Whether the filing of a motion for leave to amend the complaint that includes a copy of the proposed supplemental summons and amended complaint, tolls the Statute of Limitations and can be considered a timely commencement of the action against a party to be added by the amended complaint.
Yes. Where the motion to add a party as a defendant contains the proposed supplemental summons and an amended complaint, and is filed with the court within the limitations period, the Statute of Limitations is tolled until the date of the trial court's entry of an order deciding the motion.
Plaintiff alleged that he was injured while working on the renovation of Madison Square Garden on November 20, 1990. He filed a negligence action on November 27, 1992 against Defendant Paramount Communications, Inc. ("Paramount"), but learned during discovery that another party, Madison Square Garden, LP ("MSG"), was actually the owner/operator of the building where the Plaintiff was injured. Plaintiff then filed a motion for leave to amend the complaint to add MSG as a defendant on June 16, 1993, and appended to the motion papers a copy of the proposed supplemental summons and amended complaint. The court granted the motion on October 3, 1993, and Plaintiff served the supplemental summons and complaint on Defendant and filed proof of service with the Court on December 2, 1993. On November 29, 1993, Plaintiff consolidated the actions. MSG moved to have the case dismissed, arguing that the November 29, 1993 filing action was barred by the applicable three-year Statue of Limitations as set forth in C.P.L.R. Section 214. The Supreme Court refused to dismiss the action, finding that while the commencement against MSG was untimely, MSG and Paramount were united in interest such that the action against MSG dated back to the Plaintiff's filing of the original claim against Paramount. The Appellate Division affirmed on different grounds, finding that MSG was not united in interest with Paramount, but that commencement of the action against MSG was still timely because Plaintiff filed his motion for leave to amend his complaint with a copy of the proposed supplemental summons and amended complaint prior to the expiration of the Statute of Limitations.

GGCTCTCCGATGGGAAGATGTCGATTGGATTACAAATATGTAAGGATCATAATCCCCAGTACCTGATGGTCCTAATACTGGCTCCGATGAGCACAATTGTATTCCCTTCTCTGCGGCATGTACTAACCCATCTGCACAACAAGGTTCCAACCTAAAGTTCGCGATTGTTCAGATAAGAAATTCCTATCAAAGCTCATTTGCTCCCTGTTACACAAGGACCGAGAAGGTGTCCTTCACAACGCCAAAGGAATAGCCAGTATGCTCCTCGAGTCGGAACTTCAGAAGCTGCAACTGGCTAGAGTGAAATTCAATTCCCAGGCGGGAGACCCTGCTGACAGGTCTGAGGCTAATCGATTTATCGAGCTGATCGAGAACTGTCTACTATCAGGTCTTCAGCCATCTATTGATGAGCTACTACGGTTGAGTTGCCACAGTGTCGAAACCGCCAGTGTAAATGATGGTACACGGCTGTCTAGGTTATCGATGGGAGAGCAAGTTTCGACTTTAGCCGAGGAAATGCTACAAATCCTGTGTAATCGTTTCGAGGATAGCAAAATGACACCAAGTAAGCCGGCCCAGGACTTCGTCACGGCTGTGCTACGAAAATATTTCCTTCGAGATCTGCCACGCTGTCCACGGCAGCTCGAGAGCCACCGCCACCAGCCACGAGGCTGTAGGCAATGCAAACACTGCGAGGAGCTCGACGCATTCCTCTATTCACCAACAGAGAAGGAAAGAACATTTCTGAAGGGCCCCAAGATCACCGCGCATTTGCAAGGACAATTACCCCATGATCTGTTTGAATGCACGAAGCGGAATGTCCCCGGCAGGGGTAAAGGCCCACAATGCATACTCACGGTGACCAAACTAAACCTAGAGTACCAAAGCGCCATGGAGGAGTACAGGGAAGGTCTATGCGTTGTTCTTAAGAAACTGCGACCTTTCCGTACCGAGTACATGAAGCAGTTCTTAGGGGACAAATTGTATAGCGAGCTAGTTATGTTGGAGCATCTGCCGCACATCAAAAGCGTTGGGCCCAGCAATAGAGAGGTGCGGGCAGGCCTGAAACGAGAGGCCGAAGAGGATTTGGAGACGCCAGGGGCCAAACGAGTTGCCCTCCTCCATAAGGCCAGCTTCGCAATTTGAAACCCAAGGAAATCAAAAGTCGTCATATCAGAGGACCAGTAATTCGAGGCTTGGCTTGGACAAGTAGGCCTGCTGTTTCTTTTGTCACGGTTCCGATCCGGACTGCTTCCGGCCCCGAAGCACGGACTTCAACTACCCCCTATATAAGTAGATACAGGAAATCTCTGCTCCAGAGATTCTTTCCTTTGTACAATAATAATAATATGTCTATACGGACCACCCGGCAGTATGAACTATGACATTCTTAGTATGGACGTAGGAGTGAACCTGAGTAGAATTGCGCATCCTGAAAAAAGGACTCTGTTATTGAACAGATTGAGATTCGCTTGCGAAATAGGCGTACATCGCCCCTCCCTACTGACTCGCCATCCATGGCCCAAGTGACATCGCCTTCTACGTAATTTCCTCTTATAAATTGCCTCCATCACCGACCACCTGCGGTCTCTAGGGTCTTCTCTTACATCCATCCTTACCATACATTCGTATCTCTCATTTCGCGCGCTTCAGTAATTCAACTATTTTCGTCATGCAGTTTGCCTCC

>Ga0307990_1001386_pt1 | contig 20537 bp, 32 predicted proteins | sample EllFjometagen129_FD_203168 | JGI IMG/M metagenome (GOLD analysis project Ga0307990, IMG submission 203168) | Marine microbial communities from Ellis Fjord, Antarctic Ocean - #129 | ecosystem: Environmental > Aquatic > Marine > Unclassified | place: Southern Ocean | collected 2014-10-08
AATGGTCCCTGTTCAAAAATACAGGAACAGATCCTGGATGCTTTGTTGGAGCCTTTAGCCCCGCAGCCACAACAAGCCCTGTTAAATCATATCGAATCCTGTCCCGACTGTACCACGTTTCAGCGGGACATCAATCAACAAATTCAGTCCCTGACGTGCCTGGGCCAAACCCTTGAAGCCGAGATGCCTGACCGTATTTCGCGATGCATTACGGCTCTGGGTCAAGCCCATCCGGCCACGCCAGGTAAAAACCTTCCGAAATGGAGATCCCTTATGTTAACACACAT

The Court of Appeals affirmed. The Court reasoned that the traditional rule, articulated in Arnold v. Mayal Realty Co., 299 N.Y. 57 (1949), requiring judicial permission to add a defendant before service of the amended complaint and summons were considered commencement of an action, had to be set aside in light of the policies of the C.P.L.R. and the State's recent transition to a commencement-by-filing system. The Court reasoned that the C.P.L.R.'s liberal policies of promoting judicial economy and preventing a multiplicity of suits would be better served by allowing a toll of the Statute of Limitations from the date the motion, including proposed supplemental summons and amended complaint, is filed with the court to the date the court rules on the motion.
Prepared by the liibulletin-ny Editorial Board.